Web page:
Those who do not write might expect that creativity starts with the blank page. However, writing with constraint, under specific instruction, pattern or imposition, often liberates creativity. The trick is to make sure that the constraint does not limit the possibilities but acts as a way of opening up, providing a scaffold rather like a coat-hanger for ideas.
Whilst I love the ballads of Charles Causley, as a model for writing they provide too sophisticated a challenge for almost every primary child. However, writing a number poem from 1 to 10 which uses alliteration is enough of a challenge to generate writing that demands thought:
One white walrus waggles a weary wand at a wonderful washerwoman.
Two testy trains tried to tackle a tremendous, tantalising tin of tomatoes.
A moment ago, neither the walrus nor the washerwoman existed but the constraint forced me to sift ideas, dredge my mind for alliterative possibilities and use the underlying sentence pattern to bring something new into being.
Alphabets offer a structure that releases ideas as the pattern is sufficiently simple for everyone to use. This list is based on advice for a hobbit on an adventure:
Avoid alleyways which may appear useful as an avenue of escape but almost invariably are dark, poorly lit and have robbers waiting.
Bridges are usually manned by bridge elves and may have aggressive trolls underneath.
Caverns and caves offer shelter. However, goblins and dragons live underground…
The 1960’s OuLiPo movement used mathematical formula to produce strange and rather dull writing. However, adopting a writing form such as a recipe can liberate. This extract is from a recipe for the desire for beauty by Beth, year 6.
Pick an eyelash from Aphrodite’s lemon hair.
Grab a pair of emerald frog’s legs so you can leap Mount Olympus,
Rip a page out of Tom Riddle’s diary full of blankness and mystery,
Grind the lime tangled vines that reach out from the corners of your room…
Alongside the constraint of a recipe format, another challenge in this poetry workshop was to ‘name it’. This shifts from the general to the particular so that ‘an eyelash from your hair’ becomes ‘an eyelash from Aphrodite’s hair’. It is the difference between, ‘the man got in the car’ and ‘Boris Johnson got into the Skoda’. ‘Naming it’ helps to strengthen an image.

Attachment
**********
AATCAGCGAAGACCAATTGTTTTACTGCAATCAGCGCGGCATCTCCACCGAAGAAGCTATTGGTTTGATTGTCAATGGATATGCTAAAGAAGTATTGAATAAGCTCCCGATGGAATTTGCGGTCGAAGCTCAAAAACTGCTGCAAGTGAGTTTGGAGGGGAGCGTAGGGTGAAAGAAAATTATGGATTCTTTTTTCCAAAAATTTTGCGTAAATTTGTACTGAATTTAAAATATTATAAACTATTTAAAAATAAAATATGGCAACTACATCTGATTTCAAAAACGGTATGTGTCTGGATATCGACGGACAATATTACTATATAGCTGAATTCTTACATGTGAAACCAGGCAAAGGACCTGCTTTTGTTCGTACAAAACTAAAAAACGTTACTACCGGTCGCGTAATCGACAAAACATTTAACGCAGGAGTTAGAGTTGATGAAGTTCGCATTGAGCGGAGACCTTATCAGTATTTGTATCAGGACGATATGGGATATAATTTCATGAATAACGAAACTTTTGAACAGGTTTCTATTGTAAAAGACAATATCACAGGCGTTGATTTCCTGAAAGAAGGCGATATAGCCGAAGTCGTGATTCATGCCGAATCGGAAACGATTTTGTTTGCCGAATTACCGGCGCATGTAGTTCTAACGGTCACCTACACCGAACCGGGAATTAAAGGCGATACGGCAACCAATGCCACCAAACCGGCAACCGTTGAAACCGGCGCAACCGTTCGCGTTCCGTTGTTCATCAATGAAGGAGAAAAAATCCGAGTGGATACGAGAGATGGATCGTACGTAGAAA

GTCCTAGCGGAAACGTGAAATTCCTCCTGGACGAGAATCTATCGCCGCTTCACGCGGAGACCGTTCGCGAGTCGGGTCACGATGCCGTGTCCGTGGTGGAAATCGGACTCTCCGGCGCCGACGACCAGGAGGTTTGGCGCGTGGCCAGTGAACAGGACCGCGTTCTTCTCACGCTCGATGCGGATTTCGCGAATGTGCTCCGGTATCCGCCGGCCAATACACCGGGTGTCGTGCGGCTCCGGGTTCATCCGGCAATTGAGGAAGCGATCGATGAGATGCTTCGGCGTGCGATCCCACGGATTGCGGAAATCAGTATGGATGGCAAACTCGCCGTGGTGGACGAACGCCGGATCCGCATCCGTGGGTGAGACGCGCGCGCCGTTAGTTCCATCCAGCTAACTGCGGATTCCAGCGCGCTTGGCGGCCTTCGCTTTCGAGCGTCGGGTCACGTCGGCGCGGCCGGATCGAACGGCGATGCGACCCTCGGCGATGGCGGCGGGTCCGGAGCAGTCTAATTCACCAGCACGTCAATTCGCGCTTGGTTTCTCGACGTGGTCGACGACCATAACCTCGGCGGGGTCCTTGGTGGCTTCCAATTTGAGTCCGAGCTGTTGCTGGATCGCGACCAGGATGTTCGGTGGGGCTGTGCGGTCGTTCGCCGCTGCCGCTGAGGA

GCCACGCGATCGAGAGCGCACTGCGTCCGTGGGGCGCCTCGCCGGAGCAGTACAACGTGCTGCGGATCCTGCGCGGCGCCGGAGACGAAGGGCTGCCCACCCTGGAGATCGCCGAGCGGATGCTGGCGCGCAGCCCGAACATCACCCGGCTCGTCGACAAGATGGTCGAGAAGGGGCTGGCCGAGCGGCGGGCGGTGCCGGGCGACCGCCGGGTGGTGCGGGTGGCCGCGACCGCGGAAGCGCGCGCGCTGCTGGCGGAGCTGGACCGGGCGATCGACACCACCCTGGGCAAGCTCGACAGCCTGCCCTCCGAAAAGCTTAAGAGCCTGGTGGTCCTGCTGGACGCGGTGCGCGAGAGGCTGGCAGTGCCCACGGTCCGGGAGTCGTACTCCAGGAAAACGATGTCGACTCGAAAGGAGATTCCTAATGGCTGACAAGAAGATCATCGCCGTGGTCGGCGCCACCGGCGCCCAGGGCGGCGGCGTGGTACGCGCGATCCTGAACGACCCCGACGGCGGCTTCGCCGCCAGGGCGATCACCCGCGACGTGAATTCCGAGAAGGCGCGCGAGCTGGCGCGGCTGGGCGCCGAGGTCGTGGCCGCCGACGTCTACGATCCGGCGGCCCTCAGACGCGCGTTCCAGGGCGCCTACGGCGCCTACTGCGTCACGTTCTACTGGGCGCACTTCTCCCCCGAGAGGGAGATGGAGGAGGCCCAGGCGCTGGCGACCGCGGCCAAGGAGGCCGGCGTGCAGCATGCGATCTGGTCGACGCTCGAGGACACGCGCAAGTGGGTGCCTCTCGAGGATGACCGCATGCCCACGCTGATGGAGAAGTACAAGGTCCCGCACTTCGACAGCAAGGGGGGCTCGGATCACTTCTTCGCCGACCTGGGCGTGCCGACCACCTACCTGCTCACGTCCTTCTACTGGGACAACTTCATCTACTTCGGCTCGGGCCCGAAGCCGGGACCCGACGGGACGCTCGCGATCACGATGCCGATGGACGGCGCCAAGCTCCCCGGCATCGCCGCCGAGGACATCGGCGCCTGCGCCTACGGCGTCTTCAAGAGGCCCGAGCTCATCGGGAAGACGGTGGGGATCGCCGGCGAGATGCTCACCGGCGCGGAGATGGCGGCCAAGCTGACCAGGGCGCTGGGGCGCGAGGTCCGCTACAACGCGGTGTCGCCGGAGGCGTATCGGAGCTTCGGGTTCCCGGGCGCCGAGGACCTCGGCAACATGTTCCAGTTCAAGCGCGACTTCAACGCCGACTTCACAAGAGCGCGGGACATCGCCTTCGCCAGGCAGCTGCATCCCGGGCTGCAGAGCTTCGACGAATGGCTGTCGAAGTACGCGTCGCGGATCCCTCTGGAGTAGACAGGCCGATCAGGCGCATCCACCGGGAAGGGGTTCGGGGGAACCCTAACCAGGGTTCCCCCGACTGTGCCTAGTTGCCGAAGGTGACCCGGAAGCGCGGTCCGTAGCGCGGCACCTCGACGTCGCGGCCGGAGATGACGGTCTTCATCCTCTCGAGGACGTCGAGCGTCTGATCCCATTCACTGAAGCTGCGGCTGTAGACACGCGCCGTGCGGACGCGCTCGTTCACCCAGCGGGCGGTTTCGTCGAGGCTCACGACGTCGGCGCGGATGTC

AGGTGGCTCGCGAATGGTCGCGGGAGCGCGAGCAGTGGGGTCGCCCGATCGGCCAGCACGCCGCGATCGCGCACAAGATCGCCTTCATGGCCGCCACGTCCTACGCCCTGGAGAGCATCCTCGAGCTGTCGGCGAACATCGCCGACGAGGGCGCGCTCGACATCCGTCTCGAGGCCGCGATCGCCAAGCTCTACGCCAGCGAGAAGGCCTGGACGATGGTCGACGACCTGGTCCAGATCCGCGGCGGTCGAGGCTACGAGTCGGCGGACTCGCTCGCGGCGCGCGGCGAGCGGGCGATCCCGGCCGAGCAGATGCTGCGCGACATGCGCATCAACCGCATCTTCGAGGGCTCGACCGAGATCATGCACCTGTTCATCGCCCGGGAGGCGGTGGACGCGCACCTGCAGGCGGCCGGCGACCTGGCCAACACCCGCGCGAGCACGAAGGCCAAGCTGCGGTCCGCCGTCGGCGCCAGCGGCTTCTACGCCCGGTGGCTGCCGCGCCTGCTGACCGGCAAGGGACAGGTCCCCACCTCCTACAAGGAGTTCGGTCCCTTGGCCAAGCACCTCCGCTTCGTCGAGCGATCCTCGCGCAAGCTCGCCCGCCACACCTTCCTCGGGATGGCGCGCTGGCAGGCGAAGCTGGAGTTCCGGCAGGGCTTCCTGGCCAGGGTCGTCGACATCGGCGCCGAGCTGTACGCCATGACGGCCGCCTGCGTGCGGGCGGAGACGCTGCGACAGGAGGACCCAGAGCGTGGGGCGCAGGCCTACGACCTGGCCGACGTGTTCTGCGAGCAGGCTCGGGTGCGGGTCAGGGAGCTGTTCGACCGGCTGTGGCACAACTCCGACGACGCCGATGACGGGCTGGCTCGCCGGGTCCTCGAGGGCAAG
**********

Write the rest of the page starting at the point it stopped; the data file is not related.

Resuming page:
Another popular constraint requires the writer to write a passage and then swap all the nouns or verbs for fruit or vegetables. So that, ‘I woke up this morning, climbed out of my bed and brushed my teeth before running down the stairs’ becomes ‘I appled up this morning, lemoned out of my bed and pineappled my teeth before bananaing down the stairs’ or ‘I woke up this marrow, climbed out of my potato and brushed my runner beans before running down the cucumber’. What fun!
A recent and more challenging idea that I have been playing with involves exploring how one thing leads to another – poetic inevitability.
As a result of dark clouds – snowmen gather at dusk.
As a result of snowmen – no carrots for lunch.
As a result of lunch – empty fridge.
As a result of empty fridge – trip to supermarket.
As a result of supermarket – plastic wrappings in bin.
As a result of plastic – dead dolphin.
As a result of dolphin – sewn sea.
As a result of sea – dark clouds above.
The success of a poetry writing session is not just about an interesting idea, model or constraint – it also hinges around 3 key conditions: a class brainstorm; share write a class poem; and children writing in silence with a time-limit to create a sense of meditative concentration.
Pie Corbett’s latest collection ‘Catalysts’ has over 130 catalyst poems that act as models, offering patterns and constraints for writing. Ideal for primary schools and anyone interested in writing. Available from: https://shop.talk4writing.com/products/catalysts-poems-for-writing